I don’t want to fetishize the role of this software — of course dynamics at schools are influenced by a myriad of interacting factors, and there were many ways that communication and expression were negotiated in this classroom. But the students’ participation as a community member, his teachers’ access to his thinking, and their conception of the students’ voice as a writer — this software was playing a role in shaping all that. Our chapter on that stuff will come out eventually and you’ll be able to read what we say.
But I’ve been thinking a lot about my dear friend Rafi Santos‘ work on Hacker Literacies — that ideologies are not just behind the media messages we consume, but are actually baked in to technologies and “sociotechnical spaces” (my favorite Rafi phrase). The code and algorithms of technologies, software, and tools, no matter how neutral they may appear, offer fair game for critique — someone made them with an intention so they are discourse (right? I’ll be taking a class on power and knowledge this semester, so I’ll get back to you on that…)
I believe in the power of educators as activists. For this, I think teachers have to be empowered in relationship to the medium AND the message.
With that in mind, I offer some approaches we bilingual educators might take:
- Sort out our feelings about machine translation. There’s not a lot of research out there on machine translation as it’s used in K-12 education. But from what I’ve read regarding its applications in higher ed foreign language departments and the field of translation, many are anxious about plagiarism and copying, people’s jobs becoming obsolete, students relying too much on computers and less on their brains, poor/garbled/artless translation. It’s worth figuring out which of these are founded and which we care about.
- Know how it works. It’s complex stuff, but just knowing the basics can help us make our claims. This piece on Medium breaks down the inner workings of machine translation software, and then, there’s this video from Google itself.
- Consider machine translation in relation to our politics and theories in bilingual education. To what extent are machine translation algorithms built with the dynamic ways people use language and translanguage, in mind? Who designs the algorithms and selects the data corpus to “feed” the machines? What human-translated texts are being “fed” into the machine? To what extent might those texts reinforce static notions of language? To what extent do they reflect colonial relationships and raciolinguistic ideologies? How might machine translation promote translanguaging and dynamic language use in our classrooms?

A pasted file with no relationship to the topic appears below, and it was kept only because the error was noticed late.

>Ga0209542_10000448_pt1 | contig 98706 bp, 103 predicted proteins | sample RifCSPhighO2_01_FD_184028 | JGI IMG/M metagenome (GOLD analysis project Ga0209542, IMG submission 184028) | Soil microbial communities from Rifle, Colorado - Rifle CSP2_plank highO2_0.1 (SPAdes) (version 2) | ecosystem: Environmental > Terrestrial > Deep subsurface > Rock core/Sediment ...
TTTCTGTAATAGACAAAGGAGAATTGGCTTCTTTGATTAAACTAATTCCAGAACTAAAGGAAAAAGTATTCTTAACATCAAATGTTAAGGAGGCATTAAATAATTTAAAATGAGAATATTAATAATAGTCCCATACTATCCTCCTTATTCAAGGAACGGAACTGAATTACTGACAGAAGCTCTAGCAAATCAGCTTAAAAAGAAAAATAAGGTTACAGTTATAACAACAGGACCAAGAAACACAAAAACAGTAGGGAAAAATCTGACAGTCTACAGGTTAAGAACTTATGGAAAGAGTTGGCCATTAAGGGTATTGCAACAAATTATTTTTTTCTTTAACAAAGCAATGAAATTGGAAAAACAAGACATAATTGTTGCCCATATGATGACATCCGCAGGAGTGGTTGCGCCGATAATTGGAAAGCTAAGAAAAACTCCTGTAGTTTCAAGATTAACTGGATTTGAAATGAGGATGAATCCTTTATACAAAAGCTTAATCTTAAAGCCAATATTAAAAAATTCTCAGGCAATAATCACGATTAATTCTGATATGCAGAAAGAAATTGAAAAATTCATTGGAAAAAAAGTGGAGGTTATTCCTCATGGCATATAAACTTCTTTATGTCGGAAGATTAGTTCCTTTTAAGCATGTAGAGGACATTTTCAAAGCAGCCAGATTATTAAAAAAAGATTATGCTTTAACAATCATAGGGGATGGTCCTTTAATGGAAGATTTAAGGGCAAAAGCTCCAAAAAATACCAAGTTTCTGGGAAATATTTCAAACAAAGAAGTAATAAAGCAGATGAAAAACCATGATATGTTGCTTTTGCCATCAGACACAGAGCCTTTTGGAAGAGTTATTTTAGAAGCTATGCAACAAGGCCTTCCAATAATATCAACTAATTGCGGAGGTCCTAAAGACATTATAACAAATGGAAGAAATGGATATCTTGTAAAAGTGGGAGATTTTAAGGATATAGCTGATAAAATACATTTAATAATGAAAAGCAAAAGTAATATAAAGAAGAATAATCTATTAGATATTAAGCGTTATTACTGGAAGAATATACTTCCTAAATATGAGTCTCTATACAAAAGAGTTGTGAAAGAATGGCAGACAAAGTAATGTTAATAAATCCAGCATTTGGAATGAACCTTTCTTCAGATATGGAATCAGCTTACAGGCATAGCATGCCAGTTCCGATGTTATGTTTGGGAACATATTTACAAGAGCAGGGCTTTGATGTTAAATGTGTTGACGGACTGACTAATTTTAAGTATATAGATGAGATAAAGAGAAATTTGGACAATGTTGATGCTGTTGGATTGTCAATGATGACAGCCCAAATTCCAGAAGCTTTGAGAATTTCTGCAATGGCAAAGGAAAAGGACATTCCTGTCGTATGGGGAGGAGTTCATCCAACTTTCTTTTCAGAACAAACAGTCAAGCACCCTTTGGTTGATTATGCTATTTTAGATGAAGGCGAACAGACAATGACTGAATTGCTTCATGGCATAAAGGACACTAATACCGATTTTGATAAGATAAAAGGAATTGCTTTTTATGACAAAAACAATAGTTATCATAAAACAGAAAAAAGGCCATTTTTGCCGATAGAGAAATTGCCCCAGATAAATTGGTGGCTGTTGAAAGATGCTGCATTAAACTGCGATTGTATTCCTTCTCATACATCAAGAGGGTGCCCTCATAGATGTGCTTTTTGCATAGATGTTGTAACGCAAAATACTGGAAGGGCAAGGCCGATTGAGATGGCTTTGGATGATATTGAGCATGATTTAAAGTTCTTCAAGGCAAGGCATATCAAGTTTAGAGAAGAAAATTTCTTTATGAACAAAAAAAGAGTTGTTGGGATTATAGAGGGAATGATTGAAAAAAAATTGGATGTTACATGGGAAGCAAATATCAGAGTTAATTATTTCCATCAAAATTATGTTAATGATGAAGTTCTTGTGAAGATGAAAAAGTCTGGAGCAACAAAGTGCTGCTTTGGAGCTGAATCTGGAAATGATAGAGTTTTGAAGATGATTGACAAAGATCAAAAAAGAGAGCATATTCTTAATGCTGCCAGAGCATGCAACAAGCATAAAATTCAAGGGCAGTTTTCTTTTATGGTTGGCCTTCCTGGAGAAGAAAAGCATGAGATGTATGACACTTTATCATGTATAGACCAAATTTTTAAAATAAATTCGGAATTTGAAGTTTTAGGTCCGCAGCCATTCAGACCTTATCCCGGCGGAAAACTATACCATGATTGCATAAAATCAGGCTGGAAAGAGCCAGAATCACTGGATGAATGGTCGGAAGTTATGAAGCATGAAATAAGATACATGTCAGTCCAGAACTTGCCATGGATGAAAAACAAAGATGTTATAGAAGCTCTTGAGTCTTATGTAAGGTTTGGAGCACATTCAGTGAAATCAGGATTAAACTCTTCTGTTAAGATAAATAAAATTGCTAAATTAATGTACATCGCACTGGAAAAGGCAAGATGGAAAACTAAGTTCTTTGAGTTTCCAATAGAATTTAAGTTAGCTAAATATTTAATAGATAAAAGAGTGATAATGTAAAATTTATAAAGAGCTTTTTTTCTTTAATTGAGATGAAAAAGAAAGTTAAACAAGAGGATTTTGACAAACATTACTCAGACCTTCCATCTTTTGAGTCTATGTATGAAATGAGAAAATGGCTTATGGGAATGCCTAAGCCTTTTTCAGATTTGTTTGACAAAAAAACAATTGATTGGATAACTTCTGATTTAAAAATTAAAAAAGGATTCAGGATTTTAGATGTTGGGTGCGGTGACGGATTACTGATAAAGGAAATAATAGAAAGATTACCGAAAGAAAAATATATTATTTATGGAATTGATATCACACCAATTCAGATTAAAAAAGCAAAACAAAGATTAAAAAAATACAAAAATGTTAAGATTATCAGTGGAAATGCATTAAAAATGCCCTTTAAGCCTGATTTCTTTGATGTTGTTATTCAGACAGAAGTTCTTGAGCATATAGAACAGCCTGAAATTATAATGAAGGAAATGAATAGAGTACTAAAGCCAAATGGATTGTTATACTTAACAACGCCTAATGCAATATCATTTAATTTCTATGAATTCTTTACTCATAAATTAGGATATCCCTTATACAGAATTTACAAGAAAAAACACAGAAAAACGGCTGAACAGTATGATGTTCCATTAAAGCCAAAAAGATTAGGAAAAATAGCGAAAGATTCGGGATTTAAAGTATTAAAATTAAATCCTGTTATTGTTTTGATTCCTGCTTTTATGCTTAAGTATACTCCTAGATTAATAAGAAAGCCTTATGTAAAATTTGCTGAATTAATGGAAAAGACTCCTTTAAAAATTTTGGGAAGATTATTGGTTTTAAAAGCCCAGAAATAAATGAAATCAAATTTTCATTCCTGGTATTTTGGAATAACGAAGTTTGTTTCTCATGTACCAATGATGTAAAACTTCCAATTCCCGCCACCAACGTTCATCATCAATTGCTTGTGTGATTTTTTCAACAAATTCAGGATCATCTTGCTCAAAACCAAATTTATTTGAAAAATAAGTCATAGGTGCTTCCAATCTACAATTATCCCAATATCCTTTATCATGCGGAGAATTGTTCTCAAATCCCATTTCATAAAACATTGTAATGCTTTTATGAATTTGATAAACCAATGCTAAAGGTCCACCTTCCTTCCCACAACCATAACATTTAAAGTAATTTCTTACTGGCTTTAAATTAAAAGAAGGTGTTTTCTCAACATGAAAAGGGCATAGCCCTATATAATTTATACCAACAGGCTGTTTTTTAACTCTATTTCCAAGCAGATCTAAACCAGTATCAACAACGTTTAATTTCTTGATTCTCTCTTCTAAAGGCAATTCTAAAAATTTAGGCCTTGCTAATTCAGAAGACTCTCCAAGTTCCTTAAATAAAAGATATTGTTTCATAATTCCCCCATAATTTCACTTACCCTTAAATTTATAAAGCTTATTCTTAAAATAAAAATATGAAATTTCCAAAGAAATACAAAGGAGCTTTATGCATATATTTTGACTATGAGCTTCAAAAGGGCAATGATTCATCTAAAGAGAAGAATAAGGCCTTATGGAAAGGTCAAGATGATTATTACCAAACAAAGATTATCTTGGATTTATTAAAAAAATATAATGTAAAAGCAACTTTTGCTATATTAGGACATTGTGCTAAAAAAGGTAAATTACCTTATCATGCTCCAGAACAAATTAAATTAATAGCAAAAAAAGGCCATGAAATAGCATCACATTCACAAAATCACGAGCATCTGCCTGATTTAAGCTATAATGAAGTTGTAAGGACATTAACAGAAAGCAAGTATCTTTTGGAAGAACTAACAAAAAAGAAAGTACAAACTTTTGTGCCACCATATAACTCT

- Bring critical and technical conversations about machine learning, together. My classmate Achim Koh from the GC is working on a project to help academics from a variety of fields understand how machine learning is shaping their disciplines. Worth bringing people from bilingual education and linguistics in on the dialogue.
The politics of some machine learning systems — I’m thinking about you, racist Microsoft bot — have been damaging, reflecting historical systems of oppression and domination. There’s a lot at stake here. Machine translation has proven itself to be indispensable to multilingual classrooms in the 21st century. If we and our students are using these tools, we need to think critically about them. They might be potential instruments of a more linguistically fluid world, reinforce linguistic hierarchies, or more likely, have some complex role to play in the middle. Already, my adviser’s favorite metaphor for language separation (the language button on the iPhone) is breaking down with this announcement about Siri’s new translanguaging capabilities.
The machines learn from humans — humans train them. Which means our ideologies are key.